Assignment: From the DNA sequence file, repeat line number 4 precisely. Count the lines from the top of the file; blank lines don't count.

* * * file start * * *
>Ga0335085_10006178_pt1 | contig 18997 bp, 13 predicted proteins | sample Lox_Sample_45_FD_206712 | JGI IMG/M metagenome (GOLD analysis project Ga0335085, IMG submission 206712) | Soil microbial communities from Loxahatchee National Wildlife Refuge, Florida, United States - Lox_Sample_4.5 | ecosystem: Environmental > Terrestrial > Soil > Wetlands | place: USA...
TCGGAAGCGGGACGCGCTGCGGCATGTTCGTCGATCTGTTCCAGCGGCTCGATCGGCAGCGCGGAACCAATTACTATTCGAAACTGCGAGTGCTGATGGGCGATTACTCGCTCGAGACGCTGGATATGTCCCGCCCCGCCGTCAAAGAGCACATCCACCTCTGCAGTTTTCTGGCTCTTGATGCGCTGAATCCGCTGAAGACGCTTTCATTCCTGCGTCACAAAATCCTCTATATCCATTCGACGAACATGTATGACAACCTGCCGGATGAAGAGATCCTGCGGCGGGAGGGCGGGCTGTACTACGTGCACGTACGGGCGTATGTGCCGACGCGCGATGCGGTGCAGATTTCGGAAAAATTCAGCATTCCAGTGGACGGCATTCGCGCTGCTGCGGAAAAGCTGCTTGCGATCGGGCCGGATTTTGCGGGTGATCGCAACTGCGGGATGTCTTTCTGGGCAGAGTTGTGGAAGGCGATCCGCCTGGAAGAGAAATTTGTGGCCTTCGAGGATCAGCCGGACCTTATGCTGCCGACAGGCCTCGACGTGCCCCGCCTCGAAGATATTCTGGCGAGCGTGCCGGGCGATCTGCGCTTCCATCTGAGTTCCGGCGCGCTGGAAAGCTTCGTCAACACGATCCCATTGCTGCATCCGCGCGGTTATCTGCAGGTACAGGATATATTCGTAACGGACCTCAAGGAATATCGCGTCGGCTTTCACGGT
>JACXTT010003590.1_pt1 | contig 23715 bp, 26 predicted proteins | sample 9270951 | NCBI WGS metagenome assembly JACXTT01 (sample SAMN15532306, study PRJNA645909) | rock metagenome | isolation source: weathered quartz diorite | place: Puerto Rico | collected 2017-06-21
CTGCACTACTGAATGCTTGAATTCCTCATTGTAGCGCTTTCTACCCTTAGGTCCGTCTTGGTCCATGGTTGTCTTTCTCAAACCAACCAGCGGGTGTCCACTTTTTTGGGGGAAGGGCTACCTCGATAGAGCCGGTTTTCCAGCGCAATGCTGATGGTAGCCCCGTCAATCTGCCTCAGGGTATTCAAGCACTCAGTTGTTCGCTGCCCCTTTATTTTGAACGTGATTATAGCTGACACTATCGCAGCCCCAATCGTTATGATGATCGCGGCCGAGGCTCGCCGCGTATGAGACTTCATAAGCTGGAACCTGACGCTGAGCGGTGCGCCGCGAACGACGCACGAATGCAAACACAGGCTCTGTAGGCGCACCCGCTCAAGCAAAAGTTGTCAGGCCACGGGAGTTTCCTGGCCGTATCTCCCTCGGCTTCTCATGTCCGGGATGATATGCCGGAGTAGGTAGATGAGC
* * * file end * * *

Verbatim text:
CTGCACTACTGAATGCTTGAATTCCTCATTGTAGCGCTTTCTACCCTTAGGTCCGTCTTGGTCCATGGTTGTCTTTCTCAAACCAACCAGCGGGTGTCCACTTTTTTGGGGGAAGGGCTACCTCGATAGAGCCGGTTTTCCAGCGCAATGCTGATGGTAGCCCCGTCAATCTGCCTCAGGGTATTCAAGCACTCAGTTGTTCGCTGCCCCTTTATTTTGAACGTGATTATAGCTGACACTATCGCAGCCCCAATCGTTATGATGATCGCGGCCGAGGCTCGCCGCGTATGAGACTTCATAAGCTGGAACCTGACGCTGAGCGGTGCGCCGCGAACGACGCACGAATGCAAACACAGGCTCTGTAGGCGCACCCGCTCAAGCAAAAGTTGTCAGGCCACGGGAGTTTCCTGGCCGTATCTCCCTCGGCTTCTCATGTCCGGGATGATATGCCGGAGTAGGTAGATGAGC